Each of the support pads 22 includes a frame extension 38 having an outside diameter substantially corresponding to the tubular straight segments 26. Each of the frame extensions 38 also includes a diametrically extending through hole 36 spaced this same pre-determined distance from the upper end of the respective frame extension 38.
In such an arrangement, the side members 16, 18 will consist of the respective support pads 22 with the associated frame extensions 38 thereof extending upwardly. A flanged segment 28 will extend upwardly from the associated support pad 22 with the flanged portion 32 of the flanged segment 28 being received over the associated frame extension 38, as is best shown in FIG. 2. Each of these flanged segments 28 will therefore present an upwardly flanged portion 32, which in turn receives a longitudinal end of one of the straight segments 26. Similarly, each of these straight segments 26 will therefore present an uppermost end, over which a flanged end 34 of a corner segment 30 is received.
Due to the approximately 90.degree. bend of each of the corner segments 30, the corner segments present a substantially horizontally oriented flanged end 34. These flanged end 34 are oriented in opposed relation to begin the cross member 20.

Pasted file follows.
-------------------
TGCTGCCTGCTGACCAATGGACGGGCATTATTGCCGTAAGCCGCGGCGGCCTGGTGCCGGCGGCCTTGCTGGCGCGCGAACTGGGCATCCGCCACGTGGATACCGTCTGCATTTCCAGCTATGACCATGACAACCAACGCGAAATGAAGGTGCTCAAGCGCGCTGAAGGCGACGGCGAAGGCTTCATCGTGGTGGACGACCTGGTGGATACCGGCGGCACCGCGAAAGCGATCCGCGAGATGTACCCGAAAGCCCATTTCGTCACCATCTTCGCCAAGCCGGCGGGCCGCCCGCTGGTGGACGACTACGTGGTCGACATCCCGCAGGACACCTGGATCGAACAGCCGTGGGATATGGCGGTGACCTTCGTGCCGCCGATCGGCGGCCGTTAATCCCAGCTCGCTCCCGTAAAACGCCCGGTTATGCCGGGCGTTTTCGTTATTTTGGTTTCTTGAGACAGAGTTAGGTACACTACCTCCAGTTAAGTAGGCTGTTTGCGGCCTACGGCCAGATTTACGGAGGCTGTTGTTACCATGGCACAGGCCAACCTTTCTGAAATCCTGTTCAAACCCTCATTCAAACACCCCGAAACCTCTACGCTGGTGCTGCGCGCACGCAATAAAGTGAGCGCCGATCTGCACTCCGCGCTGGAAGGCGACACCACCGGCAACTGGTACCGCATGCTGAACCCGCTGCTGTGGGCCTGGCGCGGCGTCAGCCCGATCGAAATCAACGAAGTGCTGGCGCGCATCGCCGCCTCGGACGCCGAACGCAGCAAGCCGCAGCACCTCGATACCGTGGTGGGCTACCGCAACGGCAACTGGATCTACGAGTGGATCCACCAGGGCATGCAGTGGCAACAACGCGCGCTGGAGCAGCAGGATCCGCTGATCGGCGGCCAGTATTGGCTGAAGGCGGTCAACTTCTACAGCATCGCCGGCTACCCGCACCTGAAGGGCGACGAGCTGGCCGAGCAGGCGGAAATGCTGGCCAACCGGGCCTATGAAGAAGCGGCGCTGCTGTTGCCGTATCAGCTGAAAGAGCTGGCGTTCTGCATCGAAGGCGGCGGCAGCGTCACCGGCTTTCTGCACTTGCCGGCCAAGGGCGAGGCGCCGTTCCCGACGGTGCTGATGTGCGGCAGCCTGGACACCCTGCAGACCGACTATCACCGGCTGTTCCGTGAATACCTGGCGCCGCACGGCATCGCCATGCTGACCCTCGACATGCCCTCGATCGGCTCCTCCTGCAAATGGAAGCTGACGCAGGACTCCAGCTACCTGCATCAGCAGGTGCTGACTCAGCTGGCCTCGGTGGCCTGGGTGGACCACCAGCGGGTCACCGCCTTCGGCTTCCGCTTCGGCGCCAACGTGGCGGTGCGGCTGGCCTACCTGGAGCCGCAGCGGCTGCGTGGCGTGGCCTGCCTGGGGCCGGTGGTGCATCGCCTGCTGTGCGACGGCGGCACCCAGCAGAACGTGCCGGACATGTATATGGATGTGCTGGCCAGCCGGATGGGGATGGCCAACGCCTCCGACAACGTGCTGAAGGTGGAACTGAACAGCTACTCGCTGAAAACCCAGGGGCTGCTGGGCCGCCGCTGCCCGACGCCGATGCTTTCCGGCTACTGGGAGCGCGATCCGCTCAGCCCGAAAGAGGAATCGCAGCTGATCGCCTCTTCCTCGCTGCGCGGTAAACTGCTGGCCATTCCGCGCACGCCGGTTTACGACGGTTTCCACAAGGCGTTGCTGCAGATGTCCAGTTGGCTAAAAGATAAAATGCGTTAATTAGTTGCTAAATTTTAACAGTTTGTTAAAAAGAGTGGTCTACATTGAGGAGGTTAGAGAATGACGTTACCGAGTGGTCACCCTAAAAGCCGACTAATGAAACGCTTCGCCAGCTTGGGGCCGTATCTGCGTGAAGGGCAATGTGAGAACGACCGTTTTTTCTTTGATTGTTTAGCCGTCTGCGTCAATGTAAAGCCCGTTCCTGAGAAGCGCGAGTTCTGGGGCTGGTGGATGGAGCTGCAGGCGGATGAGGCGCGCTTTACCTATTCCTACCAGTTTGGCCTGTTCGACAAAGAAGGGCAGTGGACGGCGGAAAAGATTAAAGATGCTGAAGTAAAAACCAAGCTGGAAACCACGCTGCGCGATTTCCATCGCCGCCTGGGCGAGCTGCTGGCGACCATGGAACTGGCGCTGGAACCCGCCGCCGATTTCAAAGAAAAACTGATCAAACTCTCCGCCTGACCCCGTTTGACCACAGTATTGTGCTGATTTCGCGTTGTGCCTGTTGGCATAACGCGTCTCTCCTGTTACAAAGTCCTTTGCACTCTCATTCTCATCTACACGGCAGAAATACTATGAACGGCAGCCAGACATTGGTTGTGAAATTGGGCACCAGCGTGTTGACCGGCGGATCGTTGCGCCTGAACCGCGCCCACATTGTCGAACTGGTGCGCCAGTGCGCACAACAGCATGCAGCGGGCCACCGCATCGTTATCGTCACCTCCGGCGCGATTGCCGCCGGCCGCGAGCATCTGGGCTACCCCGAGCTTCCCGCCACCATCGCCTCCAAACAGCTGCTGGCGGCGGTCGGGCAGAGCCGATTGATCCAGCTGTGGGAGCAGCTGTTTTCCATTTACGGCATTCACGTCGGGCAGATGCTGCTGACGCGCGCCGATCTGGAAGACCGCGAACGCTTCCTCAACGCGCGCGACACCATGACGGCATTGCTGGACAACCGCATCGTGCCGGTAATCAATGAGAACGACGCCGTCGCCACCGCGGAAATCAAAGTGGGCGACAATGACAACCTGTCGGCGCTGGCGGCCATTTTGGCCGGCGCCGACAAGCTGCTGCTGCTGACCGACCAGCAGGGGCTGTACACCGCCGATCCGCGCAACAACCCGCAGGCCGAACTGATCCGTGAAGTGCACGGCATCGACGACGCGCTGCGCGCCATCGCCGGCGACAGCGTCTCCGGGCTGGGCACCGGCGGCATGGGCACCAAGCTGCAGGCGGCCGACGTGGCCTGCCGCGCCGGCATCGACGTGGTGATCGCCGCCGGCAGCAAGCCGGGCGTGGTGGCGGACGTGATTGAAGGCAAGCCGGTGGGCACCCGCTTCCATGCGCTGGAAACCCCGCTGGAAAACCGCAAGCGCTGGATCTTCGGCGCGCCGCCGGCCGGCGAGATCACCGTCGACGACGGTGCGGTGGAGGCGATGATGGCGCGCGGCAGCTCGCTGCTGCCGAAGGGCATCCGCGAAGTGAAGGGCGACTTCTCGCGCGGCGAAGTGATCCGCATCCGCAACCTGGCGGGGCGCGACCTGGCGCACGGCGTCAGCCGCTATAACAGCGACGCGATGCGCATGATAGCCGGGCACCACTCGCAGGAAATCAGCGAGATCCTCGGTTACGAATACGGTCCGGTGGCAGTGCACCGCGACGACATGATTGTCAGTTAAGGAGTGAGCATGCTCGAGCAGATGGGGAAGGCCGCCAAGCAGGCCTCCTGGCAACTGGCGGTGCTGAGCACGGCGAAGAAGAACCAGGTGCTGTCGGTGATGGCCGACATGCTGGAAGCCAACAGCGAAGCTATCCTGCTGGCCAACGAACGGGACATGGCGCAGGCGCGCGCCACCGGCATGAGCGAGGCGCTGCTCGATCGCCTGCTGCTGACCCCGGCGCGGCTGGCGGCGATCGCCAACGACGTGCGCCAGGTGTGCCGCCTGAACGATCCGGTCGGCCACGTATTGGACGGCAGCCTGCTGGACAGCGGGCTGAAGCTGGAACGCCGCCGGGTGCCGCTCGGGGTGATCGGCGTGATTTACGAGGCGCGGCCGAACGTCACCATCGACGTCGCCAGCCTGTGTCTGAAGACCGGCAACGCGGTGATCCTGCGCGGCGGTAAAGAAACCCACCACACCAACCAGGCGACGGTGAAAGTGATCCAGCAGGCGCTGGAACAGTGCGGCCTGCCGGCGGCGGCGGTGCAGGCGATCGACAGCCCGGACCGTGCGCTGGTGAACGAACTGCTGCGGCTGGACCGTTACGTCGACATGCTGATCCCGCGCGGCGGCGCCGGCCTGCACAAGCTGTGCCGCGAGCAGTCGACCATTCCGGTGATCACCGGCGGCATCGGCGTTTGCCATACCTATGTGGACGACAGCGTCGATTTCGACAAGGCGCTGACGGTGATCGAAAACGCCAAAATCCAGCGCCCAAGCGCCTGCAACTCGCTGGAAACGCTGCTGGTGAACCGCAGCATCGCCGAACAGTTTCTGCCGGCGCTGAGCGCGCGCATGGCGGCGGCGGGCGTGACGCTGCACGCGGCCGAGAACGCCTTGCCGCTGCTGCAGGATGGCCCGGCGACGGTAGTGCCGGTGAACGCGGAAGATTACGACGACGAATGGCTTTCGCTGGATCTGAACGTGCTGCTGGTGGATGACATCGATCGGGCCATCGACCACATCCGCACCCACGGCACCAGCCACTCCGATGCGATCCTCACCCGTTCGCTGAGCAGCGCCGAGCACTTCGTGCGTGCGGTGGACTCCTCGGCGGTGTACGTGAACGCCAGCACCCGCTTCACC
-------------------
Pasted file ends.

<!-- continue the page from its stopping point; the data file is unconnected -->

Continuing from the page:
A straight segment 26 is received within each of the flanged ends 34, and present laterally inward ends which are in opposed relation similar to that of the flanged ends 34. Similarly, a flanged segment 28 is received on the laterally inward end of each of the straight segments 26, which results in flanged portions 32 of these flanged segments 28 being in opposed relation. Finally, a single straight segment 26 has a respective end located in each of the flanged portions 32 of these flanged segments 28. This completes the construction of the cross member 20, and as such the frame 12.
The male and female coupling defined by the ends of the straight segments 26 received within the flanged portions 32 or flanged ends 34 is maintained by a fixing means 40. This fixing means 40 could, of course, take many forms. Screw connections or quick disconnect couplings are possible, but it is preferred that the fixing means 40 be comprised of hook bolts 42 and nuts 44.
As is best shown in FIG. 4, the male and female connection between each of the respective segments will result in the respective through holes 36 having respective longitudinal locations which are substantially coincident. When the through holes 36 have been angularly aligned, a bolt portion 46 of the hook bolt 42 may be inserted through the pair of through holes 36 at each of the male and female connections between the respective segments. The bolt portion 46 is inserted until a hook portion 48 of hook bolt 42 abuts against the flanged portion 32 or flanged end 34, as the case may be. The nut 44 is then threaded upon the bolt portion 46 extending outwardly from the male and female connection between the segments, fixing the bolt 42 in position, and therefore fixing the male and female connection between the segments.